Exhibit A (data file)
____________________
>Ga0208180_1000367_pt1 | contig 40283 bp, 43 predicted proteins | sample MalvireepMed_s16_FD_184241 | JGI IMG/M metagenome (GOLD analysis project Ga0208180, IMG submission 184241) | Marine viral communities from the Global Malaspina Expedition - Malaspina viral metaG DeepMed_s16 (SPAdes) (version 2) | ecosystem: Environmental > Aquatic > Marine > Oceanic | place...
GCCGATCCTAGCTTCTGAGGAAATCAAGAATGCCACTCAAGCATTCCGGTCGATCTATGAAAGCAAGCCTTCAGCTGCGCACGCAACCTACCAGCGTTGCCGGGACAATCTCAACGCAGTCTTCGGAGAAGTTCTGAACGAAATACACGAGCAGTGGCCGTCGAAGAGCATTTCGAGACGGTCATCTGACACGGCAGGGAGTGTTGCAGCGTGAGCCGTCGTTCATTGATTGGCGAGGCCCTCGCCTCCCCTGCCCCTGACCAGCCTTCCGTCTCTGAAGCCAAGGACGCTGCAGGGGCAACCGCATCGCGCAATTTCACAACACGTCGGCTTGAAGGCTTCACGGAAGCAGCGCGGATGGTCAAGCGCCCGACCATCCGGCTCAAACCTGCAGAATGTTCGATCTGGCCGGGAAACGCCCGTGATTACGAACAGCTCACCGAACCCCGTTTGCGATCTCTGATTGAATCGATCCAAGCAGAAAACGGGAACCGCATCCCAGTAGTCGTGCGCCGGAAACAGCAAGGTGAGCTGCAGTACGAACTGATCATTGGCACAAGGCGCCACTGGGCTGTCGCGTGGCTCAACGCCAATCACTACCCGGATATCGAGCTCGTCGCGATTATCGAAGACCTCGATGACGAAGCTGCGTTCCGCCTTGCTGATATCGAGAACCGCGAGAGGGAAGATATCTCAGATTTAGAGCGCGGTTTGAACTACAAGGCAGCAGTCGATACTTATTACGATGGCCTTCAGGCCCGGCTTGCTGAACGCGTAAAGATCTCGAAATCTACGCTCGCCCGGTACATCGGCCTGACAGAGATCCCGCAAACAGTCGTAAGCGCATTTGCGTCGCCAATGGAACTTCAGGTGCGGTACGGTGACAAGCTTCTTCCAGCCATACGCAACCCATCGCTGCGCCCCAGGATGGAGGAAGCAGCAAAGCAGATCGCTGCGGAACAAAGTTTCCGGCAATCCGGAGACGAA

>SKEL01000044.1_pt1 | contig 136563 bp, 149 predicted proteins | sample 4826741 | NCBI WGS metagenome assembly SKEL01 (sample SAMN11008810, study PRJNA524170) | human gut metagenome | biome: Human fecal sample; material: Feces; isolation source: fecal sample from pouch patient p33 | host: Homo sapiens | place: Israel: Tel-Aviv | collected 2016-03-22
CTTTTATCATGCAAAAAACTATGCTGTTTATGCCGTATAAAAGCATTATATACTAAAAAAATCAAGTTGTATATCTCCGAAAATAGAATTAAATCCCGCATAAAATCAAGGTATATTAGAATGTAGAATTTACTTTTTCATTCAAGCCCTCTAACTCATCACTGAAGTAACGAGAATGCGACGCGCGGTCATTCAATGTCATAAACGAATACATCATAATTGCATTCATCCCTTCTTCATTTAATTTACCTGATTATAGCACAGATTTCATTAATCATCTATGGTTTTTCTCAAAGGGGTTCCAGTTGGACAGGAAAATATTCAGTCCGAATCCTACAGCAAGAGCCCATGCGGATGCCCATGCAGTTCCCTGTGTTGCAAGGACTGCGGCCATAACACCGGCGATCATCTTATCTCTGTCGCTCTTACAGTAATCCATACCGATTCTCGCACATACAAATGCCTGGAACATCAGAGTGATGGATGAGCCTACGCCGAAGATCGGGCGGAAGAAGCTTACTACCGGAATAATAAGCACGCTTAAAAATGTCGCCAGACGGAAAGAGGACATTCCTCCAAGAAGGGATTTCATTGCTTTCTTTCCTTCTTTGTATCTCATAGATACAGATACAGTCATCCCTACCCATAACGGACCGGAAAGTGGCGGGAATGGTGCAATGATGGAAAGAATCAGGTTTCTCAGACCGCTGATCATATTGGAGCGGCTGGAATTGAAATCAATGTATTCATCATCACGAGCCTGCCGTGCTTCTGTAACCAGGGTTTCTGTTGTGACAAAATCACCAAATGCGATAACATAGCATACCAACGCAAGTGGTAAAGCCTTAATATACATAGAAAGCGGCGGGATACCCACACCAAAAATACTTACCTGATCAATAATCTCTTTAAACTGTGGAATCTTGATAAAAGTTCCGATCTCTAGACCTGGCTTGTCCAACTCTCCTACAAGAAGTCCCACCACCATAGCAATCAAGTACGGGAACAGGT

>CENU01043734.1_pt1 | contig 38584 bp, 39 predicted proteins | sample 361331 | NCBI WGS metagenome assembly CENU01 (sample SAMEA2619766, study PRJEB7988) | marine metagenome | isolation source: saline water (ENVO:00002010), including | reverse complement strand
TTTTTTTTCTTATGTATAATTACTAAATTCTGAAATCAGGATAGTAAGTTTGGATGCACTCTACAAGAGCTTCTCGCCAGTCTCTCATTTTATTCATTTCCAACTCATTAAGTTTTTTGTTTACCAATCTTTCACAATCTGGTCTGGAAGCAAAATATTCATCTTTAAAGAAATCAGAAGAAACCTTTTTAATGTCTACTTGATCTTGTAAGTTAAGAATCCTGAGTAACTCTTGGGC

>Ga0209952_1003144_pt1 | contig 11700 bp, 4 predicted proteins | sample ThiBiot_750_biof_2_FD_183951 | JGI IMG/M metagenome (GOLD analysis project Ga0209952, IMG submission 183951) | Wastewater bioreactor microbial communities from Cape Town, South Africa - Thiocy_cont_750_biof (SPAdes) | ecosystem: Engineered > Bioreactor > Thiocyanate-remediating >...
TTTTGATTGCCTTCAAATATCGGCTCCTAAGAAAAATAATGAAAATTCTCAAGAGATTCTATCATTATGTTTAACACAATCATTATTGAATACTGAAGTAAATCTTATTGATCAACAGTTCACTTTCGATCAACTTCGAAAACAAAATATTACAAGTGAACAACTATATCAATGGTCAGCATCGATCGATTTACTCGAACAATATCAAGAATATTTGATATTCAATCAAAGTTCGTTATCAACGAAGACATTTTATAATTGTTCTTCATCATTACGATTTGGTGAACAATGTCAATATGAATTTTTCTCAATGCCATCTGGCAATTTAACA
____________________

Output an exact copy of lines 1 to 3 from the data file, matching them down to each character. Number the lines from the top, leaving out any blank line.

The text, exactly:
>Ga0208180_1000367_pt1 | contig 40283 bp, 43 predicted proteins | sample MalvireepMed_s16_FD_184241 | JGI IMG/M metagenome (GOLD analysis project Ga0208180, IMG submission 184241) | Marine viral communities from the Global Malaspina Expedition - Malaspina viral metaG DeepMed_s16 (SPAdes) (version 2) | ecosystem: Environmental > Aquatic > Marine > Oceanic | place...
GCCGATCCTAGCTTCTGAGGAAATCAAGAATGCCACTCAAGCATTCCGGTCGATCTATGAAAGCAAGCCTTCAGCTGCGCACGCAACCTACCAGCGTTGCCGGGACAATCTCAACGCAGTCTTCGGAGAAGTTCTGAACGAAATACACGAGCAGTGGCCGTCGAAGAGCATTTCGAGACGGTCATCTGACACGGCAGGGAGTGTTGCAGCGTGAGCCGTCGTTCATTGATTGGCGAGGCCCTCGCCTCCCCTGCCCCTGACCAGCCTTCCGTCTCTGAAGCCAAGGACGCTGCAGGGGCAACCGCATCGCGCAATTTCACAACACGTCGGCTTGAAGGCTTCACGGAAGCAGCGCGGATGGTCAAGCGCCCGACCATCCGGCTCAAACCTGCAGAATGTTCGATCTGGCCGGGAAACGCCCGTGATTACGAACAGCTCACCGAACCCCGTTTGCGATCTCTGATTGAATCGATCCAAGCAGAAAACGGGAACCGCATCCCAGTAGTCGTGCGCCGGAAACAGCAAGGTGAGCTGCAGTACGAACTGATCATTGGCACAAGGCGCCACTGGGCTGTCGCGTGGCTCAACGCCAATCACTACCCGGATATCGAGCTCGTCGCGATTATCGAAGACCTCGATGACGAAGCTGCGTTCCGCCTTGCTGATATCGAGAACCGCGAGAGGGAAGATATCTCAGATTTAGAGCGCGGTTTGAACTACAAGGCAGCAGTCGATACTTATTACGATGGCCTTCAGGCCCGGCTTGCTGAACGCGTAAAGATCTCGAAATCTACGCTCGCCCGGTACATCGGCCTGACAGAGATCCCGCAAACAGTCGTAAGCGCATTTGCGTCGCCAATGGAACTTCAGGTGCGGTACGGTGACAAGCTTCTTCCAGCCATACGCAACCCATCGCTGCGCCCCAGGATGGAGGAAGCAGCAAAGCAGATCGCTGCGGAACAAAGTTTCCGGCAATCCGGAGACGAA

>SKEL01000044.1_pt1 | contig 136563 bp, 149 predicted proteins | sample 4826741 | NCBI WGS metagenome assembly SKEL01 (sample SAMN11008810, study PRJNA524170) | human gut metagenome | biome: Human fecal sample; material: Feces; isolation source: fecal sample from pouch patient p33 | host: Homo sapiens | place: Israel: Tel-Aviv | collected 2016-03-22